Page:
git3.png

When you click on the commit URL from the logs or from the Outputs tab, you'll be redirected to the commit page on GitHub:

git4.png

Now, you can create a pull request and merge the changes to the main branch.

git5_pr.png

Pushing all flows from a single namespace to Git

To see how you can push all flows from a given namespace to Git, let's create two more flows in the dev namespace:

yaml
id: flow1
namespace: dev
tasks:
  - id: test
    type: io.kestra.core.tasks.log.Log
    message: this is too easy

The flow2 flow is just a copy of the flow1 with a different flow ID and message:

yaml
id: flow2
namespace: dev
tasks:
  - id: test
    type: io.kestra.core.tasks.log.Log
    message: the simplest dev-to-prod workflow ever

git6_all_flows.png

Let's now adjust the system flow to push all flows from the dev namespace to the develop branch:

yaml
id: push_to_git
namespace: system

tasks:
  - id: commit_and_push
    type: io.kestra.plugin.git.PushFlows
    username: git_username
    password: "{{ secret('GITHUB_ACCESS_TOKEN') }}"
    url: https://github.com/git_username/flows
    branch: develop
    sourceNamespace: dev
    targetNamespace: prod
    gitDirectory: flows
    commitMessage: "push all development flows to Git and create a PR"
    dryRun: true

Again, we can set the dryRun property to true to see what files will be added, modified, or deleted based on the Git version without overwriting the files in Git yet:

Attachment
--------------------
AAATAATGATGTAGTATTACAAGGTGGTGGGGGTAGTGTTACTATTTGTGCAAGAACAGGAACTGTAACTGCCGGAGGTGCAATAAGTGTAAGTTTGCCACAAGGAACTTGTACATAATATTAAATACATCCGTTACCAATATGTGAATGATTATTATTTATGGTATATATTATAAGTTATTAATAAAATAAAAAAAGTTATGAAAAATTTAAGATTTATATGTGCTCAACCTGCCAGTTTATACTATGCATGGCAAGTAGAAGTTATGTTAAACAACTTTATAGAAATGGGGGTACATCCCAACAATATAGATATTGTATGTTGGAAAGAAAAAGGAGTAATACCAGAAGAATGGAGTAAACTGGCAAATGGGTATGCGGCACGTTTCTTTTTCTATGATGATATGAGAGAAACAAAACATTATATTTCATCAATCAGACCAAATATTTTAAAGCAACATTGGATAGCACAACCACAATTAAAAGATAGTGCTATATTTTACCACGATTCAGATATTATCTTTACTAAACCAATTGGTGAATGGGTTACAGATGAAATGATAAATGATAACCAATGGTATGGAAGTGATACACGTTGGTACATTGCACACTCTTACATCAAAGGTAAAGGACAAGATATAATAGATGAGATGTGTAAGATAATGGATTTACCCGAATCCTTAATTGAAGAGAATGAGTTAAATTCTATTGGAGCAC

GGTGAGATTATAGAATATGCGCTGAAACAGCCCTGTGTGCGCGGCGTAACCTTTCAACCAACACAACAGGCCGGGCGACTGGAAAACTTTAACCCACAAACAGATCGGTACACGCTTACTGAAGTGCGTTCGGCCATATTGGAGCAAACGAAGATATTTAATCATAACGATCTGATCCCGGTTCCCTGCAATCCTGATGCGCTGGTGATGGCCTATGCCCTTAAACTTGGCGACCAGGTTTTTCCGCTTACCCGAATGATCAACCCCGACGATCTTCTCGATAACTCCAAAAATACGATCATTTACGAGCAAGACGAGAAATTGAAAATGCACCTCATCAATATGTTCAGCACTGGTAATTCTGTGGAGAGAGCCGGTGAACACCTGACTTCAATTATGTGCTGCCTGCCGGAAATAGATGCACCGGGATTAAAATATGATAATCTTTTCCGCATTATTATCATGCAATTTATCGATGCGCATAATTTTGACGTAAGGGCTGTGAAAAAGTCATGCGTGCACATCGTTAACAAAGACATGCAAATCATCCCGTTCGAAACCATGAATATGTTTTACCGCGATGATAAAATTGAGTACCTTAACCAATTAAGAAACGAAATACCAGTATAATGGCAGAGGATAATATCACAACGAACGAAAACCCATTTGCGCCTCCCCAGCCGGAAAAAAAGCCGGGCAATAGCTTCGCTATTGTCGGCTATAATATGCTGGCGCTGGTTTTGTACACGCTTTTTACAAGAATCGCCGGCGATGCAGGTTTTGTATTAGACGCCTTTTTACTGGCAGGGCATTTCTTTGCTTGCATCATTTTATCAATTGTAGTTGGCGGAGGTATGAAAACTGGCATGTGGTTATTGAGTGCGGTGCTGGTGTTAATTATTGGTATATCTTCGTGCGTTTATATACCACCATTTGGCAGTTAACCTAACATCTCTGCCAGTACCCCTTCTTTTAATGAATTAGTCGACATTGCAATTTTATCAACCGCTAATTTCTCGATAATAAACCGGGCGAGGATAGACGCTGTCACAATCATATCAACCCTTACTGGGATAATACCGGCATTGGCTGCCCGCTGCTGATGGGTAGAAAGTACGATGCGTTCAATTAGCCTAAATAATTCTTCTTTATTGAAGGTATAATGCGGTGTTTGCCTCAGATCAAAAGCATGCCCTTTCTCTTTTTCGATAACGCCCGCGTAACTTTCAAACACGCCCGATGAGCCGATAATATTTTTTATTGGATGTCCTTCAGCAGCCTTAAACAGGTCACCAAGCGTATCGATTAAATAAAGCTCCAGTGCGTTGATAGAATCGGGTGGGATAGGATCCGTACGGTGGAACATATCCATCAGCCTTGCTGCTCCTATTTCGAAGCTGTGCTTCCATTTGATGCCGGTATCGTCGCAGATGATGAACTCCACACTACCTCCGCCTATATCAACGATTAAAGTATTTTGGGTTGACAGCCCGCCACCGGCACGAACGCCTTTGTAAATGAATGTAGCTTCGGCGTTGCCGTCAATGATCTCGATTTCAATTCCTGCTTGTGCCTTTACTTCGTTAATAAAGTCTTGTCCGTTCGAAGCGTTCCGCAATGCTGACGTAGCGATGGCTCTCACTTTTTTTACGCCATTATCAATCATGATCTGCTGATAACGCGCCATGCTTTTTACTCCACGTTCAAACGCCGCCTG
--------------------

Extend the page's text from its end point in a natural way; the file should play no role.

git7.png

Now if you change the dryRun property to false and run the system flow again, you should see all three flows being pushed to the flows directory on the develop branch with the exact commit messages we have specified in the commitMessage property:

git8.png

Pushing all flows including child namespaces

Finally, we get to the fun part of pushing all flows from the dev namespace including all child namespaces. Kestra will automatically create a subfolder for each child namespace and push the flows there to keep everything organized.

Let's create two more flows in the dev.tutorial namespace:

  1. hello_world_1 flow:
yaml
id: hello_world_1
namespace: dev.tutorial

inputs:
  - id: greeting
    type: STRING
    defaults: hey

tasks:
  - id: print_status
    type: io.kestra.core.tasks.log.Log
    message: hello on {{ inputs.greeting }}
  1. hello_world_2 flow:
yaml
id: hello_world_2
namespace: dev.tutorial

inputs:
  - id: greeting
    type: STRING
    defaults: hey

tasks:
  - id: print_status
    type: io.kestra.core.tasks.log.Log
    message: hello on {{ inputs.greeting }}

To include all child namespaces in our Git commit, we only need to add the includeChildNamespaces property, set to true:

yaml
id: push_to_git
namespace: system

tasks:
  - id: commit_and_push
    type: io.kestra.plugin.git.PushFlows
    username: git_username
    password: "{{ secret('GITHUB_ACCESS_TOKEN') }}"
    url: https://github.com/git_username/flows
    branch: develop
    sourceNamespace: dev